How To Use Dark Posts on Facebook and LinkedIn to Increase Relevance
As a social marketer you are often asked to support many different initiatives going on in your company or organization. Some initiatives could involve brand awareness; others could revolve around demand generation or promoting an event, and so on. Different initiatives also involve different goals. So how do you, as social marketer, manage all the broad initiatives without cluttering the company page and inundating your entire audience with irrelevant posts? My solution—dark posts!
Dark posts are ads that you can create and promote without publishing them on your company’s LinkedIn page or Facebook timeline.
Facebook and LinkedIn both offer this feature (although on LinkedIn it is called “Direct Sponsored Content”).
The Benefits of Using Dark Posts:
- You can create dark posts for promoting a product or service to a specific targeted audience: You’re able to target an audience that you know will find that ad more relevant than when it is shared with a broader audience. You will also get better engagement on a post that is more targeted.
- Dark posts enable you to adjust the messaging on your ad, based on the segment you are targeting: For example—your ad copy and image will be different if you are targeting an Enterprise audience as opposed to a SMB audience.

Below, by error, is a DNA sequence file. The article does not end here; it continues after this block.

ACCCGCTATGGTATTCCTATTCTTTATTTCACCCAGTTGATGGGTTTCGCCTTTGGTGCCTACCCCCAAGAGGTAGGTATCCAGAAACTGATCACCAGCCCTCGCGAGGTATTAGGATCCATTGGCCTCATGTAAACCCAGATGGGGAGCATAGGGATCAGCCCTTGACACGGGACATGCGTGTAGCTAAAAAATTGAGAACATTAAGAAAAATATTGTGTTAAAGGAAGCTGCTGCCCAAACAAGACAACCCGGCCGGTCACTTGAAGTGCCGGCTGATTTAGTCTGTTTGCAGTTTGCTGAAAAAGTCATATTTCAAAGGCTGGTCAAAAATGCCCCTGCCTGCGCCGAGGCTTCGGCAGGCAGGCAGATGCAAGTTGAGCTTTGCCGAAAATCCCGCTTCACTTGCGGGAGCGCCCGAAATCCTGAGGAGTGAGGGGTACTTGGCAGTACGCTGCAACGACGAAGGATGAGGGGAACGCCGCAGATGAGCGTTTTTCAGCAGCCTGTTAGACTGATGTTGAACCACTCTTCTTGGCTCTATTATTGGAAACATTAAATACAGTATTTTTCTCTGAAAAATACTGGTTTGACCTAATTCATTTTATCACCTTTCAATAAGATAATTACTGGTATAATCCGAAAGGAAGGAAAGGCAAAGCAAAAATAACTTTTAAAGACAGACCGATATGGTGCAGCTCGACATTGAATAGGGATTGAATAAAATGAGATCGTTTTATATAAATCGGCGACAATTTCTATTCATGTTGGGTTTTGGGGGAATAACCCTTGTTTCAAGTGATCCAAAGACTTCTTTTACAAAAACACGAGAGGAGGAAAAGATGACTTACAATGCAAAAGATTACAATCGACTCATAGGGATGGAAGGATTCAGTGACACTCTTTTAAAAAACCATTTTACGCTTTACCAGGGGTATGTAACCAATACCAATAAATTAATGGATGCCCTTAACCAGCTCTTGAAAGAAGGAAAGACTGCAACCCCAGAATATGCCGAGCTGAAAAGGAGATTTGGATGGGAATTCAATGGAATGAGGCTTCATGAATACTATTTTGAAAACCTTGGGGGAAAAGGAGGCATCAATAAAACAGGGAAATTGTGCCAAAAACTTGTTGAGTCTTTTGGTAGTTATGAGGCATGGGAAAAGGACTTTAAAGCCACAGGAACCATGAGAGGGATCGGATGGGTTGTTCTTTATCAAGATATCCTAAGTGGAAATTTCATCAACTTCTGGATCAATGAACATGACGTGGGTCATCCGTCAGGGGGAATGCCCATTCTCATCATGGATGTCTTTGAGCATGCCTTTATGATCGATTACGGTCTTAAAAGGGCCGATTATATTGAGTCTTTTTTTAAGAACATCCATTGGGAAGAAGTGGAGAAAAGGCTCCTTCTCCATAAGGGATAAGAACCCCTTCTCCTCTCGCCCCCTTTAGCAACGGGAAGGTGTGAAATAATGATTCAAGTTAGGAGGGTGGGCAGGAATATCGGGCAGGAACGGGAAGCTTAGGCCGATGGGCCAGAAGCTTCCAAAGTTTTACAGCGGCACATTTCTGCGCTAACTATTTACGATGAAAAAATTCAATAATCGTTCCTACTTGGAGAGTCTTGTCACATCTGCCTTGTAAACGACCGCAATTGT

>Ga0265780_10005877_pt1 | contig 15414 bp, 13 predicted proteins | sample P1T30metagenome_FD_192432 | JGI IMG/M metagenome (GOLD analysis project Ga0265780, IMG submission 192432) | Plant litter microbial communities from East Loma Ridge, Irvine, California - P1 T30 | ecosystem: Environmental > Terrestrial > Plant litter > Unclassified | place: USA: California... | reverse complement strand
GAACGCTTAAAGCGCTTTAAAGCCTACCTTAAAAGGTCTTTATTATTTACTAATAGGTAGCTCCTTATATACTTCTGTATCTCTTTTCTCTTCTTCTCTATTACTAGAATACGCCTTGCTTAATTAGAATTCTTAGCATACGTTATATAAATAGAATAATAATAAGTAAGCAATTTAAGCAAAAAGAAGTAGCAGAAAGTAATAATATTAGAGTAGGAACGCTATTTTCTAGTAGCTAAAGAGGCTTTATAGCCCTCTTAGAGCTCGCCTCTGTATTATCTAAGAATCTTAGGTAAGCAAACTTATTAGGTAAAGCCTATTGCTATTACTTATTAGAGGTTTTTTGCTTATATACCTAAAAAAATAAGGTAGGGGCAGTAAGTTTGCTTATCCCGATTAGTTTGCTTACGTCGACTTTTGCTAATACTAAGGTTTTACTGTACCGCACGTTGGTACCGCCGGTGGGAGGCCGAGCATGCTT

- Dark posts are also great for local event promotions: If you are hosting an event in the Bay Area you probably do not want folks in New York to see those ads. In this case, you can sponsor a dark post and target the specific zip codes, or cities you are hosting the event in.
- Dark posts are also a great way to A/B test: You can test your headlines, images or targeting to optimize their click-through or conversion rates. Dark posts make testing a lot easier since you do not have to publish the same article or ad twice on your newsfeed or company updates.
Dark Posts In Action
Here is an example of an A/B test we recently ran on LinkedIn using dark posts. For the test, we changed the headline copy and kept the image as a control.
Here are the results:
Test A copy:
“What is the Next Big Thing in Marketing:
478 Mktg Execs Surveyed”
Test B copy:
“The Rise of the Marketer”
Test A got a .30% click through rate and Test B received a .21% CTR. In this case, we tested whether adding in more details on the headline worked in our favor, and contrary to best practice, it did.
At Marketo we frequently use dark posts because of the many benefits mentioned above. We have had some good wins from the tests and targeted messages we have sent using dark posts over the last few months.
I would encourage all of you to use this feature in your social campaigns. If you are currently using this feature to do more, I would love to hear from you. Please share your tips in the comments below.